By Himraj Dang
Chhatrasal in a remarked that 'The renewables sector in India is near-death. Capacity addition has markedly slowed down in this financial year. Few projects are achieving financial closure, and so, few projects are getting complete.' (bit.ly/34I1JQr, FE, Nov 15, 2017)
The renewable energy (RE) growth momentum lasted into 2018, driven by solar power, but since then the sector has de-grown. While capacity addition in RE was impressive during FY17 (11.3 GW) and FY18 (11.8 GW), there has been a decline in capacity installation (~8.5 GW) during FY19. Performance in rooftop solars has been disappointing-out of a target of 40 GW by 2022, India has been able to achieve 2.1GW. These lower and slowing increments cumulatively call to question the 175 GW target for 2022 (capacity addition was 83GW till September 2019).
India has set ambitious targets for renewable energy capacity. The MNRE has further upscaled the 175GW target of 2022 to 227GW. Moreover, the PM at a recent UN Climate Action Summit suggested an even higher potential uptick to 450GW.
Power tariffs had declined significantly in 2016-17, ensuring price competitiveness. However, since then, RE sector risks have increased. Reverse auctions with unviable tariff caps, uncertainty in the applicability of taxes, outstanding dues from discoms (and PPA risk), have resulted in an insufficient interest from IPPs for solar tenders, resulting in lower capacity addition.
The wind energy sector (in stress since auctions were introduced in February 2017), has seen capacity addition fall from 5.5GW in FY 17 to 1.86GW in FY18, and further to 1.5GW in FY19. The necessarily domestic wind industry simply cannot deliver at the capital costs commensurate with the expected tariffs. No wonder, the October 1.2GW NTPC tender with a ceiling tariff of Rs. 2.93/kwh closed without a single bid.
It is debatable what purpose the tariff cap serves as buyers have been cancelling bids. Even the benefit of price discovery is not achieved, when the capital costs are transparent and known to regulators, utility buyers, and PSUs, who are no longer investing (given poor economics). This cap is a severe distortion of the market, and if the utilities cannot bear higher tariffs, it would be better to let the market decline for commercial reasons till the power demand picks up. Alternatively, the price cap can surely become a FIT, to lead to the same result.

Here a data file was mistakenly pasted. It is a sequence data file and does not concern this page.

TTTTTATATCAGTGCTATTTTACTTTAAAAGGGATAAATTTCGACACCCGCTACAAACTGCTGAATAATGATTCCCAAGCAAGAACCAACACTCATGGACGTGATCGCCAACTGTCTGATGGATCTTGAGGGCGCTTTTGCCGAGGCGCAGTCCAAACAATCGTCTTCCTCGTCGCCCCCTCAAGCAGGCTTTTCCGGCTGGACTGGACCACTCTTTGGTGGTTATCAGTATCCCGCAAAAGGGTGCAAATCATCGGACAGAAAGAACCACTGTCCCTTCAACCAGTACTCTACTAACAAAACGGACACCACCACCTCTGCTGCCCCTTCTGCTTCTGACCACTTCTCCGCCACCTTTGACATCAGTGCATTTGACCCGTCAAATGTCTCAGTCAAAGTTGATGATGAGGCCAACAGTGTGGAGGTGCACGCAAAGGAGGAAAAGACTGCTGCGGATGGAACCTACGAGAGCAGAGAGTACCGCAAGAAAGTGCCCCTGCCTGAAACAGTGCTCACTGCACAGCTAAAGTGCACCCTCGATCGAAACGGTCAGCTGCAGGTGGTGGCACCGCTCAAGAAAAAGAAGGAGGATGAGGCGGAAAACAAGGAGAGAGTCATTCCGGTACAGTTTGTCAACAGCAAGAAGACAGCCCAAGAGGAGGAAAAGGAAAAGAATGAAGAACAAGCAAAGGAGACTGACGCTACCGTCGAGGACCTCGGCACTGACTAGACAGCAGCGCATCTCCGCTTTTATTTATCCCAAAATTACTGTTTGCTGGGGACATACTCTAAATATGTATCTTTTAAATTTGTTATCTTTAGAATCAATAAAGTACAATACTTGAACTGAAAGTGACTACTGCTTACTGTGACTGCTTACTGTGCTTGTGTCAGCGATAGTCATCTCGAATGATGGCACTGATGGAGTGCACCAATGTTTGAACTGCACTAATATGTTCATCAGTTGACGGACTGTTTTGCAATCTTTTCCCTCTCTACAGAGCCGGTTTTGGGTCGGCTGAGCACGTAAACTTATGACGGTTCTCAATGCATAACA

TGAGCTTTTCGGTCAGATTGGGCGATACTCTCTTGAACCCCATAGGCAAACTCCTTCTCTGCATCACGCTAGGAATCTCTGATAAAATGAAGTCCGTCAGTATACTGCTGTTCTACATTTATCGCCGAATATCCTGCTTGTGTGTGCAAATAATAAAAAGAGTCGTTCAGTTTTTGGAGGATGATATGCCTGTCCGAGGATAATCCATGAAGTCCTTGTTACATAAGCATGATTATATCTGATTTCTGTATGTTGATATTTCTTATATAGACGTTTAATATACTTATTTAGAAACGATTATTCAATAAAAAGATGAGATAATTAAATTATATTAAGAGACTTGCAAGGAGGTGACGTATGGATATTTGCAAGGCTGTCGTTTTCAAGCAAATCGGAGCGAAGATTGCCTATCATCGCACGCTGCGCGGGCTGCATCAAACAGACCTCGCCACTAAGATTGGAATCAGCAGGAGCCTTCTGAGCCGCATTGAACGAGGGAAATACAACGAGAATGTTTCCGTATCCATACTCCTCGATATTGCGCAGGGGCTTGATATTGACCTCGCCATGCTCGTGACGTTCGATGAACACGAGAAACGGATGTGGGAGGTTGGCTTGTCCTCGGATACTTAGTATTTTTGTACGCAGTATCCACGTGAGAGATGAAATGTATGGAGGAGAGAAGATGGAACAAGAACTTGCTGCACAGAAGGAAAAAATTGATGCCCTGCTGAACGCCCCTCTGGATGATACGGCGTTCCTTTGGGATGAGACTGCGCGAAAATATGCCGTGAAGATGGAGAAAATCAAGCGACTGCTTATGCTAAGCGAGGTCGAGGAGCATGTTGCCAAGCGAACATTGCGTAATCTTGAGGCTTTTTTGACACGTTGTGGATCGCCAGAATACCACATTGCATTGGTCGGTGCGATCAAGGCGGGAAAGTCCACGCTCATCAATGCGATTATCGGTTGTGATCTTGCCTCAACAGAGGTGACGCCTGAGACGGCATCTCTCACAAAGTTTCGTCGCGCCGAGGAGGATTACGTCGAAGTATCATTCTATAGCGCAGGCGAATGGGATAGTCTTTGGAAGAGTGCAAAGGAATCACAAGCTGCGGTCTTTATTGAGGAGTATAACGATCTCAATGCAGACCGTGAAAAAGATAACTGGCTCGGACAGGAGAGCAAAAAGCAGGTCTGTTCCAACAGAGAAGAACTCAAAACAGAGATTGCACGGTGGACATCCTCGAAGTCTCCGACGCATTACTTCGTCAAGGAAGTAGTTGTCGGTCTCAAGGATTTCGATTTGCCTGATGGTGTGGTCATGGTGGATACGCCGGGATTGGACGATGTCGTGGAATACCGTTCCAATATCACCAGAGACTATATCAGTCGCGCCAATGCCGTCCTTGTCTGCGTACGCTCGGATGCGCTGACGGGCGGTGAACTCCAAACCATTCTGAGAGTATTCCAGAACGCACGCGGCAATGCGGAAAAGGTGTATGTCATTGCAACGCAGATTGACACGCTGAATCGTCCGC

Given the mismatch between tariffs and risks, few new independent power producers (IPPs) are being created, leaving the consolidated sector devoid of MSMEs.
Distributed renewable energy, primarily RTS, has also witnessed slow progress, running at 5% of target. Increasing policy uncertainty, delays in net metering approvals, push-backs by discoms, proposing wheeling charges and power injections caps, and lack of appropriate financing instruments, have resulted in slow uptake.
A report by Crisil concluded that the country is likely to miss the lowest renewable energy target of 175 GW by 2022 by a wide margin of 42% due to regulatory challenges, policy flip-flops and a steep fall in tariffs. The report notes that 26% of the 64GW of projects auctioned have received no or lukewarm bids, while another 31% are facing delays in allocation after being tendered.
The MNRE, however, has rebutted the Crisil report, calling it 'ill-founded,' factually incorrect and lacking credibility.
To bridge the gap between these different views, a group of NGOs recently got together to brainstorm ways to revive growth. Their suggestions included:
- Tendering only after all procedural steps are taken, i.e. tariff approval by the CERC and the state regulatory authority in advance (as far as possible), and signing of PPAs only after full regulatory approvals.
- To learn from MP's successful rooftop solar bids, where project documentation gave a lot of comfort to bidders and tendering was successful.
- Strict guidelines to states participating in SECI tenders not to re-open PPAs
- Sanctity of the ceiling and an economic rationale for current pricing
- The GOI can commission a study on the composition of delivered tariffs in China and for recently-commissioned plants in India, as it used to be done for the fixed-ROE FITs. This study will show the kind of prices Indian utilities will have to pay for future wind projects. Irrational bidding in the past by developers/IPPs would no longer be the basis of a price cap once actual capital and financing costs have been identified.
- An alternative to reviving the bidding market: arriving at a benchmark price for every bid instead of setting a price cap.
If the bid price is the only criteria, then the projects would only come up with high-resource states. Can other states, to create jobs and investments, add other parameters to reward in-state power generation? Can there be multiplicity of competing norms?
Consistency in open access policies: exemptions for open access charges in some states are only for a decade.
For rooftop solar, issues with delays in net-metering need to bes orted out. NBFCs to appraise small-ticket transactions at low-cost should be fast-tracked.
Consultation with lenders as to why they are not increasing their exposure to RE generation.
RPO enforcement pressure to be kept up to create regulatory demand.
Standard bid documents to be created and kept unchanged for 5 years or more.
A dynamic, sunrise industry growing without subsidies, but in dire need of regulatory support, could benefit from a greater and transparent dialogue among the stakeholders. Denying the slowdown or ignoring the widening gaps between targets and achievements serves no purpose. Some of these suggestions can be debated and implemented to bring back growth in the industry.
(The author advises green investments)